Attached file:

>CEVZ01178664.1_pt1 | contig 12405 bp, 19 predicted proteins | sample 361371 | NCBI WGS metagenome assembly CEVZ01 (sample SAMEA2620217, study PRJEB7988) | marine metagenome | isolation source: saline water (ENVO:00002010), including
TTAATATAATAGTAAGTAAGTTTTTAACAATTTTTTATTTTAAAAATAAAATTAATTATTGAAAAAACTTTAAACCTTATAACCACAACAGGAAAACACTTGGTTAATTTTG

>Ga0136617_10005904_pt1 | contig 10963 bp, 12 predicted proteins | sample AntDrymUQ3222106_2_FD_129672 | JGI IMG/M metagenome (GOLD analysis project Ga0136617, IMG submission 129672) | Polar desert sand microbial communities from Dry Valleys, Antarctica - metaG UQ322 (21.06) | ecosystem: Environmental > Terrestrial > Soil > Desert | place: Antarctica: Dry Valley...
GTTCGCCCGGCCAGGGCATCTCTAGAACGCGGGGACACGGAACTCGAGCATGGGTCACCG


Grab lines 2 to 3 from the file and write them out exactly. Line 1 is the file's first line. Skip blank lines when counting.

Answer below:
TTAATATAATAGTAAGTAAGTTTTTAACAATTTTTTATTTTAAAAATAAAATTAATTATTGAAAAAACTTTAAACCTTATAACCACAACAGGAAAACACTTGGTTAATTTTG

>Ga0136617_10005904_pt1 | contig 10963 bp, 12 predicted proteins | sample AntDrymUQ3222106_2_FD_129672 | JGI IMG/M metagenome (GOLD analysis project Ga0136617, IMG submission 129672) | Polar desert sand microbial communities from Dry Valleys, Antarctica - metaG UQ322 (21.06) | ecosystem: Environmental > Terrestrial > Soil > Desert | place: Antarctica: Dry Valley...